Lincoln had decided beforehand that he would offer no remarks, and the press had been so informed. After the many farewells of recent days, Lincoln believed there was no need for any more words. Newspaperman Henry Villard, a twenty-five-year-old German immigrant posted to Springfield in November by the New York Herald to report on Lincoln's daily activities after his election as president, captured a remarkable scene. "The President elect took his station in the waiting-room, and allowed his friends to pass by him and take his hand for the last time." Villard observed that Lincoln's "face was pale, and quivered with emotion so deep as to render him almost unable to utter a single word."
The ringing of the engine bell alerted Lincoln that it was time to board the train. Mary Lincoln and the two younger boys, Willie and Tad, had originally planned not to depart for several days. However, Gen. Winfield Scott, general-in-chief of the U.S. Army, had suggested to Lincoln that Mary and the boys leave that evening and meet Lincoln in Indianapolis. General Scott, concerned for the president-elect's security, thought it would be safer for Lincoln if he was surrounded by his family. Robert, the Lincolns' oldest son, would travel with his father from Springfield.
As Lincoln stepped out onto the platform, he found himself surrounded by a crowd of about one thousand of his fellow citizens. Friends and neighbors crowded the platform and each side of the festively decorated train. These friends and fellow townspeople had come to say their good-byes. Despite his publicly announced intention not to speak, the crowd thronging around the rear platform encouraged their neighbor to offer some remarks.
Responding to these requests, Lincoln, after entering the second of the two cars, appeared on the rear platform of the train. He removed his beaver hat and asked for silence. He paused, struggling to contain his feelings, gathering himself to give a speech he had not intended to give.
Before leaving springfield, Abraham Lincoln had already resolved to confine his speaking as president to a few major occasions when he would have adequate time to prepare. In the three months since his election, as the storm clouds of war darkened, he had excused himself again and again from speaking about any of his positions or future policies. He did not want to say something that could be misinterpreted by foe or friend.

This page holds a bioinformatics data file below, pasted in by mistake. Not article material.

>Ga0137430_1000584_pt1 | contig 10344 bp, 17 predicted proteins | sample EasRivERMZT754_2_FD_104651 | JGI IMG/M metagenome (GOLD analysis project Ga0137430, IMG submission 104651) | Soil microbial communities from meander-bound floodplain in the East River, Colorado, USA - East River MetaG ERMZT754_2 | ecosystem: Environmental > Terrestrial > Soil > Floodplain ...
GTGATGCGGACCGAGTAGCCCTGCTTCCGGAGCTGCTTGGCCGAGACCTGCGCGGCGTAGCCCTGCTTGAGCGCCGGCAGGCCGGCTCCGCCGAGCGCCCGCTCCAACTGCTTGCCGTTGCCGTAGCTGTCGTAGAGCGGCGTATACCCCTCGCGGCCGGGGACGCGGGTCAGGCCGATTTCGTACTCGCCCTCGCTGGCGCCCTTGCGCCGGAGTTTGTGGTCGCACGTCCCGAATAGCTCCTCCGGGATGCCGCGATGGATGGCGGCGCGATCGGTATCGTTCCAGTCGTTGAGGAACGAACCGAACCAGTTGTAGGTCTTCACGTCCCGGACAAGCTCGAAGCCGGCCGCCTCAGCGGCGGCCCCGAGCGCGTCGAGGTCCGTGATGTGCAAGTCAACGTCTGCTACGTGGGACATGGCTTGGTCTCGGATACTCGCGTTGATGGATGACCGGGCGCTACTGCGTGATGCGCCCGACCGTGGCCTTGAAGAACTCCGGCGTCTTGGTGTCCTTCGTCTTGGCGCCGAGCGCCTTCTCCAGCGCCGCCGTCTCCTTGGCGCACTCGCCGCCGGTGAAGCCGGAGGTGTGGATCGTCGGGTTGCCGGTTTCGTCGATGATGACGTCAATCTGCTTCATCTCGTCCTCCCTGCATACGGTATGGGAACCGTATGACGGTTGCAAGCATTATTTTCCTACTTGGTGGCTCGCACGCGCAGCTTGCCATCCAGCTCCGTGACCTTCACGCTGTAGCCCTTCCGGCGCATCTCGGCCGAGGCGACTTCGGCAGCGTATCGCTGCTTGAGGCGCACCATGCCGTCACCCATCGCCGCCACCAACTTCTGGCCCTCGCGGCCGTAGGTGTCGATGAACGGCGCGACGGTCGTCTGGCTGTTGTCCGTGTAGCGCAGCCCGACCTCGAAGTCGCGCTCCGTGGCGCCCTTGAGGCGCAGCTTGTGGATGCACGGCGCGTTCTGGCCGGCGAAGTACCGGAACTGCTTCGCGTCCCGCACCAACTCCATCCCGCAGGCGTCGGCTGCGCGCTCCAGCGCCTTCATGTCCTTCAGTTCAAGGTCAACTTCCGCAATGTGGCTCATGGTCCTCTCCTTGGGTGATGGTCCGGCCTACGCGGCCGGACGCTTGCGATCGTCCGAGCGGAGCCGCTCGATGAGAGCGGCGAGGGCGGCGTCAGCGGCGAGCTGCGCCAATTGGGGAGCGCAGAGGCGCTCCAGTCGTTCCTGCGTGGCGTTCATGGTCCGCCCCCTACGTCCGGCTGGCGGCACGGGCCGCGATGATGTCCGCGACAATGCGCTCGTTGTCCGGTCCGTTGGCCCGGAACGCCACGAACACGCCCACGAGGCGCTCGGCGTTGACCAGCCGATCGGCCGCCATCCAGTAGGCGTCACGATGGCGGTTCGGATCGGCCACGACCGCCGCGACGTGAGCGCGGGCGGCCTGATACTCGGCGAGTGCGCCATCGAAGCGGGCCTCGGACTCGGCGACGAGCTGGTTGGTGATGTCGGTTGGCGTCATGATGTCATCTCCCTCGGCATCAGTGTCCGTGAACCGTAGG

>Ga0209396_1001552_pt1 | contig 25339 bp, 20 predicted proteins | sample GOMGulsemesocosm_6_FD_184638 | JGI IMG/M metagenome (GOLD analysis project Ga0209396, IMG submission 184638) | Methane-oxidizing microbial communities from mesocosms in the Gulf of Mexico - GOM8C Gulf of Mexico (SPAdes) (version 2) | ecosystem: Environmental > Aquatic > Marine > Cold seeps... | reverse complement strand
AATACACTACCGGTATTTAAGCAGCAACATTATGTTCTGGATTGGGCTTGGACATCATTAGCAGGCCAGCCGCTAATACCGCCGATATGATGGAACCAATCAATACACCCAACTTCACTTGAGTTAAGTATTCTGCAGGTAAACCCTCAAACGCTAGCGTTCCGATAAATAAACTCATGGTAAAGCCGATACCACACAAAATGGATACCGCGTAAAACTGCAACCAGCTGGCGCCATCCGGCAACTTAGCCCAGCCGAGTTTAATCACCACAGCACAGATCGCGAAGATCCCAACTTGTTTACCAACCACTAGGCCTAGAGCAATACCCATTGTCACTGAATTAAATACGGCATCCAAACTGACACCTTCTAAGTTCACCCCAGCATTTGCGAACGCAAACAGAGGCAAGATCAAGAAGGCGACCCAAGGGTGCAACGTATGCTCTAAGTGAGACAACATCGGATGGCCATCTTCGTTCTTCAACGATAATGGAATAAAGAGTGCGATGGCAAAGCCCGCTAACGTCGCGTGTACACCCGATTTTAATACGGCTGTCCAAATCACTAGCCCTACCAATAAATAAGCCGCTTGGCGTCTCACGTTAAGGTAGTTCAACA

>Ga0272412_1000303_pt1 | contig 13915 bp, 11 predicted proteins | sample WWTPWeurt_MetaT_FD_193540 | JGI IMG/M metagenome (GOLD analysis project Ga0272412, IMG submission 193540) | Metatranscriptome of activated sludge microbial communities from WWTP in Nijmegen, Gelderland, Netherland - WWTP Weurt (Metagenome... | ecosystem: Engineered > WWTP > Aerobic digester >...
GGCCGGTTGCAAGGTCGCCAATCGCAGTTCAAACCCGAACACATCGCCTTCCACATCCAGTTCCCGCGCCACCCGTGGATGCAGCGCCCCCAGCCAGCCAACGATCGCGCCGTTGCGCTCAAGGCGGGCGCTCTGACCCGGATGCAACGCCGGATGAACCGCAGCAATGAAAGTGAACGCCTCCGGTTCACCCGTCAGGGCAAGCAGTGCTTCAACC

But how could he keep silent on this morning? Caught off guard, Lincoln spoke briefly in an uncharacteristically personal manner to friends and neighbors. Some who were present had known him for twenty years or more. Lincoln would speak only 152 words, but his words touched his audience in Springfield profoundly. In the poignancy of this moment-leaving the place where he had lived for half his life-Lincoln bared his spirit in deeply emotive language.
His farewell words at Springfield did not remain in Springfield. His remarks were printed in newspapers the next day and in Harper's Weekly Magazine. Citizens in Albany, Fort Wayne, Dover, Trenton, Providence, and countless small cities and towns were eager to know more about this gangly rail splitter from the West who was about to become their president.
Abraham lincoln had been saying his farewells to family and friends over the past weeks. As the time for their departure drew nearer, Mary Lincoln invited groups of friends to their home. These gatherings included a children's party. She wrote out the invitations to the children, cards that would be cherished by their recipients well into the twentieth century.
On January 30, Lincoln slipped away from the persistent stream of reporters and office seekers to offer a special good-bye. He traveled by train and by horse and buggy to Farmington, a small remote community in Coles County, in southern Illinois. He wanted to see his aging stepmother, Sarah Bush Lincoln.
Lincoln's mother, Nancy Hanks Lincoln, had died in 1818. Sarah, a widow, had come from Kentucky as Thomas Lincoln's new wife. Her great gift was to bring nurture and order to the whole family. She gave to young Abraham, a boy of ten, love and encouragement. Sarah, now seventy-three, when hearing of her stepson's nomination, feared that if he was elected, something awful would happen to him.